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I'm part of a small team (5) of developers that want to start conducting code reviews. We want to create a general checklist for what to look for in a code review - 10 to 15 points.

The purpose for our reviews is to ensure maintainability of our systems as we frequently need to implement new requirements. Things that would ensure our code is clean, effective, simple etc.

Does anybody have a good generic list or ideas what is important to look for? Something that is often overlooked, perhaps?

Since we are a small team we won't include obvious things like naming conventions of variables and methods etc. For those we have a C# Coding Standards Guideline.

I'm a fairly new developer and don't know all the tricks in this area.

What I do have so far is:

  • General rules about commenting code
  • Method size, validating params
  • Methods should only do one thing
  • Names of variables/classes etc. should be descriptive
  • OOP design
  • Some details regarding exception handling.
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closed as not constructive by Peter Ritchie, Bryan Crosby, Eduardo, KingCrunch, TryTryAgain Aug 28 '12 at 6:55

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Duplicate of How do you perform code reviews? -- there are also several other overlapping questions in the 'Related' sidebar. – Ether Nov 24 '10 at 1:34
I compiled my own .net code review checklist:… – gerleim Jul 28 '14 at 9:27
up vote 13 down vote accepted

A few techniques I've used:

  • Have a person who did not write the code read the code aloud to the group, explaining what the code is doing. If they can't do it, then whoever wrote the code did not make it expressive enough with good variable names etc.
  • Ask yourselves if the block of code is re-useable or if it is re-writing something that already exists in the codebase.
  • Ask yourselves if the block of code is located in the right location in the codebase.
  • Does the code follow the style guidelines you have agreed to? (If you have style guidelines.)
  • How large is each function in the code? I've read books that claim anything more than 10 lines is far too many. I'm not adverse to a function of 30 lines but more than that can start to get to be too much.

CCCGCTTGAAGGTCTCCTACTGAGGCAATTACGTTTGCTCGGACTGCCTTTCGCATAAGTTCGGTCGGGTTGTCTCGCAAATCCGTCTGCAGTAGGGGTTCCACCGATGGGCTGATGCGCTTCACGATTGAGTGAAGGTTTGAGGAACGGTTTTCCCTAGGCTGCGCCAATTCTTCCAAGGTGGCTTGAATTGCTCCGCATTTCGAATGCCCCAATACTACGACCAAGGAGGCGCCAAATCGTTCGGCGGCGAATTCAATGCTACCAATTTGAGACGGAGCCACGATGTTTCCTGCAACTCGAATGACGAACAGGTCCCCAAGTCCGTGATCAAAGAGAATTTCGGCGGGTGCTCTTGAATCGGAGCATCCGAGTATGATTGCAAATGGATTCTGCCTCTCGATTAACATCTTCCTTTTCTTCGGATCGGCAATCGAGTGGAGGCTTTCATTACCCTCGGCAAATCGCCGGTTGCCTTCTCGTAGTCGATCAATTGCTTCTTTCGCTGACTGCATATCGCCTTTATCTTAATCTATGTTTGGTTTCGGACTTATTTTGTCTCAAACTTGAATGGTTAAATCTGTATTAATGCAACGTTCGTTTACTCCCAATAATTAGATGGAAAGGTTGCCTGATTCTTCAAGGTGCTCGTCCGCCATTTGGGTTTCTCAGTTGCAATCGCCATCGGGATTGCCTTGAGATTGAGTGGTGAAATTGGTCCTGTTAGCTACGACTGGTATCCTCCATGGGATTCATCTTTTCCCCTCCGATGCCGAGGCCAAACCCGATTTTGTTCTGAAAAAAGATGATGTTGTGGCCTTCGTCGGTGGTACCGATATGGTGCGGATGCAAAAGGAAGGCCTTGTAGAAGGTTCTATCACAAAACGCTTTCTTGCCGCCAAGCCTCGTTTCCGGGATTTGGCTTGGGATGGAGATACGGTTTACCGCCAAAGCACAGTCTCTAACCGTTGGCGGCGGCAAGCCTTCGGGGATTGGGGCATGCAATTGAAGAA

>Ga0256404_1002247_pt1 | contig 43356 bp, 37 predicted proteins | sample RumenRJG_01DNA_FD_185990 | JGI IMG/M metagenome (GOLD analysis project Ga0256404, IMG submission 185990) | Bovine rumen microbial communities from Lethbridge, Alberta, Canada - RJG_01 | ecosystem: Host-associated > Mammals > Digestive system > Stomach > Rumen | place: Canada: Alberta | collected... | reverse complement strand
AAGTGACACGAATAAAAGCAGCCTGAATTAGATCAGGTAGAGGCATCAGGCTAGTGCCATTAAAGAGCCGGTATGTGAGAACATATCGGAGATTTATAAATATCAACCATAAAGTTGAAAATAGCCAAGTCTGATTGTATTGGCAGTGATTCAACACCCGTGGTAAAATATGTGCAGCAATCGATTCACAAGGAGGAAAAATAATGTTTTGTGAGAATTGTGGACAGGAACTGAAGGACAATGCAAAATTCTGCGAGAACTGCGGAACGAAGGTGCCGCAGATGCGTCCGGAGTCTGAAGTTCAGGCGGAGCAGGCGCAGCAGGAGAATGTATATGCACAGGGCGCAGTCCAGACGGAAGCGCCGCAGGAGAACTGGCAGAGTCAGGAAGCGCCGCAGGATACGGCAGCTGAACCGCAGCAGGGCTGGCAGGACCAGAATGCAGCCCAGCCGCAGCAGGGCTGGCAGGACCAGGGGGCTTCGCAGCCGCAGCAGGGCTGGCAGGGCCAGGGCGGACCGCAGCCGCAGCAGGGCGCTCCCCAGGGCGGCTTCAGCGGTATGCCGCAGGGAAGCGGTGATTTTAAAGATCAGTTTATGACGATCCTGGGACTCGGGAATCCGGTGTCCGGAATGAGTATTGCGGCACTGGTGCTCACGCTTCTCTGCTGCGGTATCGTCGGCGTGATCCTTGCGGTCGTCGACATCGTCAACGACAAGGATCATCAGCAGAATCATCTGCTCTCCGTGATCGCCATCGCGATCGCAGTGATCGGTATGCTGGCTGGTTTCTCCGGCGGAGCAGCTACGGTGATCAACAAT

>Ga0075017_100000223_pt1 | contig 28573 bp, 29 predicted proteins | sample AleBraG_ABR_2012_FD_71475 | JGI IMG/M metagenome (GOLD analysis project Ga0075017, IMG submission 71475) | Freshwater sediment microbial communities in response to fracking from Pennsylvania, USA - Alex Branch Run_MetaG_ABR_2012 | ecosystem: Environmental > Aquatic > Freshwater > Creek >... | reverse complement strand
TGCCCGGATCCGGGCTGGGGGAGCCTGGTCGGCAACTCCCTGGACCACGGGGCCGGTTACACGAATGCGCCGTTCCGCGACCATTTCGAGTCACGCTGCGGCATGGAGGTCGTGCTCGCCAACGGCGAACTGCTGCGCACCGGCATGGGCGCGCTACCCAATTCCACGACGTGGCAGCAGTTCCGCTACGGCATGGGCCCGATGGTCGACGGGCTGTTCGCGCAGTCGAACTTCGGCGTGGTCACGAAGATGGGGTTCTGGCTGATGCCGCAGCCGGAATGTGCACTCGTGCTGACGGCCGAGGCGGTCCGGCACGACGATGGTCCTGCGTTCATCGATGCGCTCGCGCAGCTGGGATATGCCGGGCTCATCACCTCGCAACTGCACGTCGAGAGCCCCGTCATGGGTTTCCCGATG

• How many files do you have to page through to understand one commit? If one function requires you to reference ten different libraries, you may just have yourself a problem.
  • Are there loops or I/O operations? Are the loops bounded? Is the number of I/O operations minimized?

Most of all, I think you're looking for lots of talking and discussion. A large benefit of code-review is knowledge sharing.

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It's a broad question... These are some of what I look at during code review

  1. Comments and/or Documentation
  2. Code efficiency
  3. Usage of packaged classes (I.E. not reinventing a shared method)
  4. Ensuring all objects are disposed of if required
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Good call on looking out for memory leaks. – Macy Abbey Nov 24 '10 at 1:37

What you are most concerned with is readability, and standards compliance.

Unit testing etc. should pick up any actual errors.

Any metrics can be measured by running the program through a script.

If you can read the code and uderstand what the program is doing then it passes the review.

If you have difficulty in understanding the code then it fails. The programmer should come back with refactored code or more comments to clarify the tricky bits.

Things not to do.

Do not obesses over lack of comments, if the code that doesn't need comments then they shouldnt be there.

Don't dismiss erroneous comments!. You should understand any comments and they should be accurate. Inaccurate or misleading comments are a real pain for anyone (including the original programmer!) trying to maintain the program.

Don't get dragged into "you are not clever enough to understand my code" arguments! The purpose of the reveiew is to see whether the reviewers understand the code, you may not be clever enough to understand it but then so might any maintainer following in your footsteps!

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I believe you want to concentrate on finding issues which other mechanisms like static analysis (FX Cop, lint etc) and unit testing etc cannot catch.

This can be subtle logic bugs, factoring of code, team conventions which cannot be enforced through a tool etc.

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code review checklist to Google returns quite a few items. Do you have a checklist and are trying to add to it? If so, paste the checklist here as well.

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Question updated with current list of items wanting to add to. – Ivan Nov 24 '10 at 1:47

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